http://www.knifecenter.com/kc_new/s...rch=eqCATE CODEdatarq=que&eqKEYWORDdatarq=csb

I am wondering what the difference between some of them is though (stockman, wittler, etc?)

I am thinking the 3.5" one is probably the best size to be pocketable.

I was wondering what is a standard engraving technique for a knife like this. I guess the only engravable surface would be the blade.....i really dont know what I would write either??
-jd
 
I got my grandfather a spyderco kiwi and he loves it. The knife is spyderco's "grandpa" knife I guess you could say. Pretty (with the red bone or jigged bone scales), no clip, wharncliffe blade (straight), small, comes with suede pouch (for inlay versions), backlock which older people are most familiar, and an absence of the cut-out called the boye dent. This makes it easier for older people to press down.

Stainless Steel versions at around 50, inlayed versions around 80-100.

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yhst-37315173526266_1929_22942815
 
I am wondering what the difference between some of them is though (stockman, wittler, etc?)

I am thinking the 3.5" one is probably the best size to be pocketable.

I was wondering what is a standard engraving technique for a knife like this. I guess the only engravable surface would be the blade.....i really dont know what I would write either??
-jd

You can find many of the standard pocketknife style names in A.G.Russell's Knife Encyclopedia at http://www.agrussell.com/knife_information/knife_encyclopedia/index.html

The stockman is a cowboy knife, with the big clip blade for general utility, the sheepsfoot for precision cutting, and the spay blade at the far end to spay or spey or neuter a calf.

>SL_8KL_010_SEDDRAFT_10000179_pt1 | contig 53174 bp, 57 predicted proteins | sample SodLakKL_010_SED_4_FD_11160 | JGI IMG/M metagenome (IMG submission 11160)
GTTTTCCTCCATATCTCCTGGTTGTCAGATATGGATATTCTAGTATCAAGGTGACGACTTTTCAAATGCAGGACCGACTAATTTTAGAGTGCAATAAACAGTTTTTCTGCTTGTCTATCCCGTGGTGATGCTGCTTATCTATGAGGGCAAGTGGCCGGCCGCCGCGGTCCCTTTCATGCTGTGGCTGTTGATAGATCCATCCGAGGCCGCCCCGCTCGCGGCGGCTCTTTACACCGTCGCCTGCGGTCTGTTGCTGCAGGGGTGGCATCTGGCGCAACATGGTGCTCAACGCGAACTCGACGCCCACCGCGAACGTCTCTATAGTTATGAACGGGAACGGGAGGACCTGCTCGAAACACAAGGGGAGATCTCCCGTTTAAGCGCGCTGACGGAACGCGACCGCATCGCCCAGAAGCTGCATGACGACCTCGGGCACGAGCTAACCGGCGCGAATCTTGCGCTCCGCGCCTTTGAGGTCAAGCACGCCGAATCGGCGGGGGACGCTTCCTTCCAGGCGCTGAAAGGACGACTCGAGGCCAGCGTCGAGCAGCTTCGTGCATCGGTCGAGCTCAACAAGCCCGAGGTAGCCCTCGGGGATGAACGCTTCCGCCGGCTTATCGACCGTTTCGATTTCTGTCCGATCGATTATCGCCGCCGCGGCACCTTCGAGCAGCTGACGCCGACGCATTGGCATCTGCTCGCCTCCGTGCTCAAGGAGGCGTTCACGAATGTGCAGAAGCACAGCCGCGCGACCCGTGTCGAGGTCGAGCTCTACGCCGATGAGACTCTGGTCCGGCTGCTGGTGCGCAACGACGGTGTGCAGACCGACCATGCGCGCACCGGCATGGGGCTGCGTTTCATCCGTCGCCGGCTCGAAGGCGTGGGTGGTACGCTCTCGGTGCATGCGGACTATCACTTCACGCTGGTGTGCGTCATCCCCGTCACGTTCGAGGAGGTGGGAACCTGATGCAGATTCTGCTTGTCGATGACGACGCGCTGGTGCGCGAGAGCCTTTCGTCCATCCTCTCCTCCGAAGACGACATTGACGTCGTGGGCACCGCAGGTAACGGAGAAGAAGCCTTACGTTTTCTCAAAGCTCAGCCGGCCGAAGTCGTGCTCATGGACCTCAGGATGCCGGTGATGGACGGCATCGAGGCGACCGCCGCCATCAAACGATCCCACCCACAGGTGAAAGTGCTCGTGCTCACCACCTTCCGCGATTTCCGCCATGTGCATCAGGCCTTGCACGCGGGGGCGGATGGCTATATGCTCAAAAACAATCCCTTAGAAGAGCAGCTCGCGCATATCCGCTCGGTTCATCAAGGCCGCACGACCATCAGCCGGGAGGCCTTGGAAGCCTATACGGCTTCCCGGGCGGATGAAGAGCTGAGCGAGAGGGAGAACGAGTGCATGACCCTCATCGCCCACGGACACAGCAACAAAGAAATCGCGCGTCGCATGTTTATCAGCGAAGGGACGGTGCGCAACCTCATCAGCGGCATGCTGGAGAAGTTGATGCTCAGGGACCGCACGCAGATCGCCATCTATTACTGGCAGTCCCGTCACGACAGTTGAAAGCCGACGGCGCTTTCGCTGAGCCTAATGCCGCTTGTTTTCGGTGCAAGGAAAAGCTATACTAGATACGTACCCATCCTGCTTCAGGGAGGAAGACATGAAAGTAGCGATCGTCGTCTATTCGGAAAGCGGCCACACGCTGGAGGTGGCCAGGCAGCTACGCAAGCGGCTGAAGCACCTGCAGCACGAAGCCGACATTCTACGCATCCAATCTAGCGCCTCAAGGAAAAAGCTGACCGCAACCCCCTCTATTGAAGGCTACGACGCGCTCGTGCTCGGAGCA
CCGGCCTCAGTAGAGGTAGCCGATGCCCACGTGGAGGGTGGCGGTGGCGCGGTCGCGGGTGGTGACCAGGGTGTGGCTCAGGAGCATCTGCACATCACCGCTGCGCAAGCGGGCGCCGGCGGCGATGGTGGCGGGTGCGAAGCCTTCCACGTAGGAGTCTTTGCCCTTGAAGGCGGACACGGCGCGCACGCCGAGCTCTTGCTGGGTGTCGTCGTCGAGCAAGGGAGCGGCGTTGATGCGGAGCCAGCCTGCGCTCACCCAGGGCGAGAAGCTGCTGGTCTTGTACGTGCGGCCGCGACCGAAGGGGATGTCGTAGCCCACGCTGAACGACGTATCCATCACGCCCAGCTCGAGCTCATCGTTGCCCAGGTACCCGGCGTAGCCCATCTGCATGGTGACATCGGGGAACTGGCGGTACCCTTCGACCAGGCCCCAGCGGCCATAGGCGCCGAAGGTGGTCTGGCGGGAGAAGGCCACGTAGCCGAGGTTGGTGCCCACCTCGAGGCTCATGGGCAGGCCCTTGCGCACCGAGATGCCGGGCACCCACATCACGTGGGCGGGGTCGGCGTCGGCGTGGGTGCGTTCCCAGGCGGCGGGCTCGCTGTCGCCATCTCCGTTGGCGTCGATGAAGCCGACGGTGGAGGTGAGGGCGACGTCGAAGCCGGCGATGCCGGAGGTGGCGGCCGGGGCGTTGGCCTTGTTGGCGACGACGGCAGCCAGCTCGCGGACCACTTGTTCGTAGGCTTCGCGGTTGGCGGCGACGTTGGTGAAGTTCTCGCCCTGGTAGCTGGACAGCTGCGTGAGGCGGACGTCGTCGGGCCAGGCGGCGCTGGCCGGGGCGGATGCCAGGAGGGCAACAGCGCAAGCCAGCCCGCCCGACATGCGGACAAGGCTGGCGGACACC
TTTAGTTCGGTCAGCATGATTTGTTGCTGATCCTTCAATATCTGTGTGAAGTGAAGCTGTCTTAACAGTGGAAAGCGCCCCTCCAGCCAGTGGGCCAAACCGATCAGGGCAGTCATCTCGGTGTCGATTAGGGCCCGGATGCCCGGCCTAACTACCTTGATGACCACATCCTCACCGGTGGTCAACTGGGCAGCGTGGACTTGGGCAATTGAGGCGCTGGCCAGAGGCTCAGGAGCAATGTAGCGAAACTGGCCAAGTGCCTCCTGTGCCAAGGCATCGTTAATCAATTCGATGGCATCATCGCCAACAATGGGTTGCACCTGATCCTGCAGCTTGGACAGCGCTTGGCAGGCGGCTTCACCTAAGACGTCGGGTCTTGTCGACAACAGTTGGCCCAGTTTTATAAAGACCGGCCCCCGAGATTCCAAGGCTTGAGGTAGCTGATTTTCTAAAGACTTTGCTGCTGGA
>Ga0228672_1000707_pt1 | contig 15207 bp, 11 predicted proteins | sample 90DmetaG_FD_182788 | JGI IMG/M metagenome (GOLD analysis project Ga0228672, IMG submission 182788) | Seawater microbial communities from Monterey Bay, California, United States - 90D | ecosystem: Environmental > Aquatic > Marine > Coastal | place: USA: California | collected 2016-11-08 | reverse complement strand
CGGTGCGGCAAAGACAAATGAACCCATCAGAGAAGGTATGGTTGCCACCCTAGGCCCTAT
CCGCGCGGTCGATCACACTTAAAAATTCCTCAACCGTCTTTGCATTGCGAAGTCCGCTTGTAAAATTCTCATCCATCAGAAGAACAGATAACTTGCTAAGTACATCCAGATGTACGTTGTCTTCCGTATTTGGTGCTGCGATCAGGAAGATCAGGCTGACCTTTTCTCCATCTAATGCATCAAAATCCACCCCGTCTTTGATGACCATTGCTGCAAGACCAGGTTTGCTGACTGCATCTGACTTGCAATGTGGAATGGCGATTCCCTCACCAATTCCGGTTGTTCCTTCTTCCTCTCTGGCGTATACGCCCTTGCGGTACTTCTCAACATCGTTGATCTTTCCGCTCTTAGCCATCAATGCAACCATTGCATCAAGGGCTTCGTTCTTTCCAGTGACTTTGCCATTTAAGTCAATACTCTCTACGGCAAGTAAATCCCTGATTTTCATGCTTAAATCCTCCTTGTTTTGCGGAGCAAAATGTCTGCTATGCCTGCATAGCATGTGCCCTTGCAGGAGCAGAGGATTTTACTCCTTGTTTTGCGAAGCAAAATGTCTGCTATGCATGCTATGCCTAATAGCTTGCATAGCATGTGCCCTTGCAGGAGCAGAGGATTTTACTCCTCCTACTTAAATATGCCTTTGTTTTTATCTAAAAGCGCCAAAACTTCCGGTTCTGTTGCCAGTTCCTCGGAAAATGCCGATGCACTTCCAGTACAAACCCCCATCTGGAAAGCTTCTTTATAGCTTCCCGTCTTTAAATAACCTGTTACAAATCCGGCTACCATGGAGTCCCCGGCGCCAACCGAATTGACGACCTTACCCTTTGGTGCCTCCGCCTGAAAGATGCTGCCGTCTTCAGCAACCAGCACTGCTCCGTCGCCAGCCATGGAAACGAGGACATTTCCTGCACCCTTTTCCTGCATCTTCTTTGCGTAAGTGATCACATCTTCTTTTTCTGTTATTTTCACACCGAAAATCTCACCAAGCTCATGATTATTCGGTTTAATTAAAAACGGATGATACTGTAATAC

The whittler is just that, a knife specialized for whittling, with the clip again for utility and a small pen and coping blade at the far end for carving fine details.

The trapper has a clip and long spay blade at the same end, in this case as a skinner, since the blunt point won't tear up the animal, just remove the pelt.

The muskrat is a skinner for smaller game, with a long fine tip blade at each end.

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I agree that 3.5" is a good length. I like a 4" slipjoint sometimes, but it is more than you need for ordinary use.

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I can't help you with the engraving. You might get that done by a jeweler. In malls, you may find kiosks that sell memorabilia like small knives or lighters or silver cups where the proprietor will engrave items.

I don't like the idea of engraving the blade, which damages the surface in a way that promotes rust. Most natural handle materials aren't amenable to engraving and the bolsters aren't large enough.

Package it with a card. He'll remember getting it from you without having anything written on it.
 
If your dad hasn't already got one, you can't go wrong with a good Swiss Army Knife, like a Wenger or Victorinox. I got one 30 years ago and I carry & use it every day. Frankly, I don't know how anybody can get along without one.

If he already has a SAK, you might want to consider the Kershaw DoubleCross or DoubleDuty. They look like nice pocketknives, but have the advantage of one handed opening. Planning to get one myself.
 
You might look at some of Benchmade's axis locks because they are easy to open. My older friends like things that are easy to open.
 
As usual, I agree with Esav 100%. He's given you all the answers you need.

Were I your dad, I wouldn't need engraving to remember who gave me a nice blade. I gave a nice little pocket knife to one of my bosses when he retired. 20 years later, he still remembered it. How much more your father remembering what knife his son gave him. Go with the good knife and don't worry about the engraving.
 
Heres Anoter Vote For A Spyderco Kiwi